Compounding pharmacies also must submit to the FDA each June and December a list of all the drugs they’ve manufactured over the previous six months. This list must include the active ingredient of each drug, its strength and source, and the number of individual units produced.

If a compounding pharmacy accepts the inspections and other provisions, the FDA awards it two benefits, according to Mr. Baum: permission to compound drugs on the drug shortage list; and permission to distribute drugs across state lines without a prescription. This is key, Mr. Baum says, because pharmacies may jump at the chance to ship out-of-state, even if it means embracing the inspections.

One potential danger of the voluntary license, Mr. Baum says, is that states may relax their own regulations, thinking the FDA has taken the reins when, in fact, “it’s incumbent on the states to regulate and pick up the slack.”


Sterile Facilities

Charles Leiter, PharmD, president and secretary-treasurer of Leiter’s Compounding Pharmacy in San Jose, CA, is not taking any chances. When news about the fungal meningitis outbreak first broke, Dr. Leiter was already in the process of building a new pharmacy. When he heard the news, he says, he “stopped and re-geared as a cGMP pharmacy.”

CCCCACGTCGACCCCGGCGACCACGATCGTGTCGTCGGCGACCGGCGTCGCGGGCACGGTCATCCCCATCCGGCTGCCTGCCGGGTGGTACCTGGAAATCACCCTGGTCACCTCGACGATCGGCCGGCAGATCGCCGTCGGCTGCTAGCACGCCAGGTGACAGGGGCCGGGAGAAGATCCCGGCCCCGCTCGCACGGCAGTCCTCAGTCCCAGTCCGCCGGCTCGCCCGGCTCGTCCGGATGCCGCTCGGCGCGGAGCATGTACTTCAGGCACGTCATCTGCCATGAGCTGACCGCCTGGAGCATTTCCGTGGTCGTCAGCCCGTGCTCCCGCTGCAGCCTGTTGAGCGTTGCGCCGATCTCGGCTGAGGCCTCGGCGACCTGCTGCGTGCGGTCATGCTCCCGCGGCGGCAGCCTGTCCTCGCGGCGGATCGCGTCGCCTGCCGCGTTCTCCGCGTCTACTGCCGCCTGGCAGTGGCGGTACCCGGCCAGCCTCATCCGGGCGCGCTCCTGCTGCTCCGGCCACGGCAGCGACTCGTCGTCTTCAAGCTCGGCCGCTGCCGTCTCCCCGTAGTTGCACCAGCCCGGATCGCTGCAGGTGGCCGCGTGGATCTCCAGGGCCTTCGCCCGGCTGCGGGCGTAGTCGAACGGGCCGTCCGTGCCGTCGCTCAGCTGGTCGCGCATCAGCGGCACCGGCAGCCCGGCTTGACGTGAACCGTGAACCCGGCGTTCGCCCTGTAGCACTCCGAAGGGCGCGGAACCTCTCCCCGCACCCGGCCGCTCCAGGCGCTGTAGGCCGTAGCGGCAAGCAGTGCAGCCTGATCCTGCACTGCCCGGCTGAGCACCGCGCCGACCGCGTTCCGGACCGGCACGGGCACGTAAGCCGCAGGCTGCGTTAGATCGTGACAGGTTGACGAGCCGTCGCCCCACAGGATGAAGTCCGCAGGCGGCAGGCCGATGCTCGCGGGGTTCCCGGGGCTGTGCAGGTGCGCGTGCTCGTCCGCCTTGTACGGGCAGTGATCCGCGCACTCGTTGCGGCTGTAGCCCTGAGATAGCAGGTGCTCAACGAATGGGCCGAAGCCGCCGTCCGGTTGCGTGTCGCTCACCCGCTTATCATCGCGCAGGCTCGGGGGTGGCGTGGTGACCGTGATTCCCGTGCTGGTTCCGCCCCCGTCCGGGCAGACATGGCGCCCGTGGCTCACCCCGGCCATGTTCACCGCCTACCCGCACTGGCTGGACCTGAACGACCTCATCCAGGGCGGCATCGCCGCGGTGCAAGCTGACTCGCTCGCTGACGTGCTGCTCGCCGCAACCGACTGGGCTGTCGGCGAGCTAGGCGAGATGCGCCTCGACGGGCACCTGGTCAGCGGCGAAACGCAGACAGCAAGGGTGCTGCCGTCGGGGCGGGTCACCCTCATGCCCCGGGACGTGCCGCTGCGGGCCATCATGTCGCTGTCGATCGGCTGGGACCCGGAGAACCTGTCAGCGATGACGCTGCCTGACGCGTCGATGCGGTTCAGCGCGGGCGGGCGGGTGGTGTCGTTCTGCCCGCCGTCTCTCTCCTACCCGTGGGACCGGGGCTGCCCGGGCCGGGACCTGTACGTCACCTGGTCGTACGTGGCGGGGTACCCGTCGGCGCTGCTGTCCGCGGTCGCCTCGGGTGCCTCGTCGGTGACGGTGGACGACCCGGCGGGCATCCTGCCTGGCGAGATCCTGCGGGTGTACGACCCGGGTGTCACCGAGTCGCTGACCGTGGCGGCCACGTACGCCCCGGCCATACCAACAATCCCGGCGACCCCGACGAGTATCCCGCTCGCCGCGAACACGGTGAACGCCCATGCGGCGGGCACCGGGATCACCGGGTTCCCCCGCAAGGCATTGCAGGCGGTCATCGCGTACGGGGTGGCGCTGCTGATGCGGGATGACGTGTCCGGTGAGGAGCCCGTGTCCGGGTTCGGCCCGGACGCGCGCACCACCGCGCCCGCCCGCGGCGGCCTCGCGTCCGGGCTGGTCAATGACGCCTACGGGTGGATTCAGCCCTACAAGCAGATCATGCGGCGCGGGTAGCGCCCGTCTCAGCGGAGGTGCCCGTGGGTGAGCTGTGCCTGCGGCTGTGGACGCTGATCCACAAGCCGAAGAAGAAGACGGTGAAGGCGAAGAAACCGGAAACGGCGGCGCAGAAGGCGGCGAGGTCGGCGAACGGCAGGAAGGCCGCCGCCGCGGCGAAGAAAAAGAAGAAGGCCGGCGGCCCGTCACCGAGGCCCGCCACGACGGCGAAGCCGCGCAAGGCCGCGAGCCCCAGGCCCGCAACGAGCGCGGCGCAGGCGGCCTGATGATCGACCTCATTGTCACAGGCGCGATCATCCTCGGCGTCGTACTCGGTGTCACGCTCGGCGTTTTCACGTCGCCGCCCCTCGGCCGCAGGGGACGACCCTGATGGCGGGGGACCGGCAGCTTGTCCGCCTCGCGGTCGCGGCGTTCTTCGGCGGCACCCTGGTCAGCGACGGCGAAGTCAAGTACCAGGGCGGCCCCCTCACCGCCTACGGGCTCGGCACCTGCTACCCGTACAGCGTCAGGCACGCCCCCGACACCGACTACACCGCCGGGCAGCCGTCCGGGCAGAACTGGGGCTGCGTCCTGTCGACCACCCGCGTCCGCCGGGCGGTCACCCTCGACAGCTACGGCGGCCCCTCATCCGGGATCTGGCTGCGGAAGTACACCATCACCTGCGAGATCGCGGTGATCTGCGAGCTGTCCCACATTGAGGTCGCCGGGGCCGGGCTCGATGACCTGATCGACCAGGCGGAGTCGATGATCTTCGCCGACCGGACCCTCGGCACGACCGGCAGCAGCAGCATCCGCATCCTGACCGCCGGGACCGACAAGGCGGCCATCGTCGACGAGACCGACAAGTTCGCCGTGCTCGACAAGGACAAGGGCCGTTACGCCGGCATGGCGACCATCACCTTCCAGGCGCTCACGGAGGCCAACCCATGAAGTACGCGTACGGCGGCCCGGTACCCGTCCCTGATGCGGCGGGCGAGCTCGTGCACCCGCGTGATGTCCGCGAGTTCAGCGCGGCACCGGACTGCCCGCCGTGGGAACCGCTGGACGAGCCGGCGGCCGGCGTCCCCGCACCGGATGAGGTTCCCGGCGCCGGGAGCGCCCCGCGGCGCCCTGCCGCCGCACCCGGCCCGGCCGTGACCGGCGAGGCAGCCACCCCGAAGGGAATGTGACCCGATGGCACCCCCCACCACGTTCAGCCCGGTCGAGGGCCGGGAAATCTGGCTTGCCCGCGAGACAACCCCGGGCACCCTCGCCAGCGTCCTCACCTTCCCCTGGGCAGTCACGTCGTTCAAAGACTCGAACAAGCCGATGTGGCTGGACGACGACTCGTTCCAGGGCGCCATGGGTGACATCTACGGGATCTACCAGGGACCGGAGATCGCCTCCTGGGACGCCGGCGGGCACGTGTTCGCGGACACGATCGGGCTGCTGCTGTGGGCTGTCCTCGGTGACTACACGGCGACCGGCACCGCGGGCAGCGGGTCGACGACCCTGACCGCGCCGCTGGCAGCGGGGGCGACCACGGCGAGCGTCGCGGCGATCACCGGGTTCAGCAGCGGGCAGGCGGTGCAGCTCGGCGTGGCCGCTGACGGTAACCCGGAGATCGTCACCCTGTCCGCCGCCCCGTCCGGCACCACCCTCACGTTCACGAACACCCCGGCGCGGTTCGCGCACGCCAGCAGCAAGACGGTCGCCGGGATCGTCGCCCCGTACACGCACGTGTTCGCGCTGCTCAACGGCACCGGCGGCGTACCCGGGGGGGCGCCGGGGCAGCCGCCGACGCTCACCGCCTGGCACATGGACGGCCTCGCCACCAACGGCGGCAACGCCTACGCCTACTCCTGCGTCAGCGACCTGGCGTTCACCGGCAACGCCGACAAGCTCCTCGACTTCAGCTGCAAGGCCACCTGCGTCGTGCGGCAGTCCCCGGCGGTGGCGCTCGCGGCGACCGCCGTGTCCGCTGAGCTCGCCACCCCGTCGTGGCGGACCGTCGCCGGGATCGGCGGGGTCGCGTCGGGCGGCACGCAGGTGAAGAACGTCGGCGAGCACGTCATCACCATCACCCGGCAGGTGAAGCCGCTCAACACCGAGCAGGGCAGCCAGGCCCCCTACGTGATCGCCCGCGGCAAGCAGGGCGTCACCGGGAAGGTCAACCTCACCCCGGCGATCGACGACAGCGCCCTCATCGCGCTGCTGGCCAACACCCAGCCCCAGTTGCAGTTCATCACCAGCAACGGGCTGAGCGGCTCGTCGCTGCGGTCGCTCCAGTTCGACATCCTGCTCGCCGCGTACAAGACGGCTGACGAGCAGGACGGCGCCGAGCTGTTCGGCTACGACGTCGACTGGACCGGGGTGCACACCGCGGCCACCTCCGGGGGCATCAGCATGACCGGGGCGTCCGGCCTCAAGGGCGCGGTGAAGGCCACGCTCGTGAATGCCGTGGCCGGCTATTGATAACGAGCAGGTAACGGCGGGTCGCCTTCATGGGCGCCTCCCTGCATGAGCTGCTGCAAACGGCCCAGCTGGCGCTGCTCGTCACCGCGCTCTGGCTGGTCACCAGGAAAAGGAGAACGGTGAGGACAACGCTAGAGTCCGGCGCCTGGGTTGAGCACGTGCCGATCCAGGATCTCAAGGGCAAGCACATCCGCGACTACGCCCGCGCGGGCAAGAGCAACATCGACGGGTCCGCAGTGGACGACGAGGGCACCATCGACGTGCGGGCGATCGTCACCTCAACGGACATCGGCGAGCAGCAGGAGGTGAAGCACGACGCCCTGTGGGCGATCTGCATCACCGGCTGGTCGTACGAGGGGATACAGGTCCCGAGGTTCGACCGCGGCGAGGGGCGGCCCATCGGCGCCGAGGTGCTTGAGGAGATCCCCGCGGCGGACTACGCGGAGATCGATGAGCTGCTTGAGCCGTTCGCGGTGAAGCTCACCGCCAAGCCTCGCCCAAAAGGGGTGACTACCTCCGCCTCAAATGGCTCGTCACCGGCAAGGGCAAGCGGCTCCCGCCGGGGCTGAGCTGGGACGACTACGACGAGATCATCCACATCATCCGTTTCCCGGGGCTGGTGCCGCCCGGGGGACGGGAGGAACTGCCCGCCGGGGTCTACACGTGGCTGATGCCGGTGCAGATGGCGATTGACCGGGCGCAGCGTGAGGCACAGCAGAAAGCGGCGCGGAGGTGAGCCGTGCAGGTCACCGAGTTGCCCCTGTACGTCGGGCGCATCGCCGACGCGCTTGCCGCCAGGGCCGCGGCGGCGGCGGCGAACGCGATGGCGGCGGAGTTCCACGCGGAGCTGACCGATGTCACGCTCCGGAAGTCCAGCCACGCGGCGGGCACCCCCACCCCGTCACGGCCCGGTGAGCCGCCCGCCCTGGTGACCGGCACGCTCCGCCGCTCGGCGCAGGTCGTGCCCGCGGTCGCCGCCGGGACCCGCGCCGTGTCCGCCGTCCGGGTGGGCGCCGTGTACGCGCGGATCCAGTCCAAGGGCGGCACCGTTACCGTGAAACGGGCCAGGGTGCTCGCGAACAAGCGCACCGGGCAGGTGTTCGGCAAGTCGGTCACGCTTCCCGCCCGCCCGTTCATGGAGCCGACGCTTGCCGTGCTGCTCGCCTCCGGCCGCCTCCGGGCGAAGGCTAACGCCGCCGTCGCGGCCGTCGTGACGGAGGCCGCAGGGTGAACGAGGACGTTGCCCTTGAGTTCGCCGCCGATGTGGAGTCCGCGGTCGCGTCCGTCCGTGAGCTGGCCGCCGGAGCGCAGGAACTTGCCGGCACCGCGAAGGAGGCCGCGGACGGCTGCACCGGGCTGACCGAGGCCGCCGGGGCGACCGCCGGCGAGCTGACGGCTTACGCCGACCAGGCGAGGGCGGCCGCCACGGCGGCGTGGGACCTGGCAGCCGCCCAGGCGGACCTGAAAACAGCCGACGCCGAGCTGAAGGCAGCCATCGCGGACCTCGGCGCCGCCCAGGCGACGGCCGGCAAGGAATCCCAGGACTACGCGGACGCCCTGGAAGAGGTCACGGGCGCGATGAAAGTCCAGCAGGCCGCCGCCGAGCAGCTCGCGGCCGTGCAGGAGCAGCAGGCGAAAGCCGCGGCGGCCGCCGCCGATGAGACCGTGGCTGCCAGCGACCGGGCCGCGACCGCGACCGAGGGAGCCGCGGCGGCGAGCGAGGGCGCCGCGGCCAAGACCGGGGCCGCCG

He hopes his new facility will be something of a gold standard in the industry. “We were able to design the layout” to comply with cGMP standards, he says. “When drugs come in, according to cGMP, they have to come through a separate entrance than the ones going out. And the ones coming in have to be certified as to what they are, so we have two separate rooms: one for quarantine of raw materials and one for certification.”

The facility also has a separate storage area for compounded drugs. “Our clean room is state-of-the-art,” Dr. Leiter says. “My entire staff is in ‘bunny suits’ ” — industry vernacular for protective clothing.

Testing Practices

“We are absolutely laser focused on quality,” Mr. Baum of Imprimis Pharmaceuticals says. “Obviously, quality and efficacy has to be paramount for anyone in compounding.”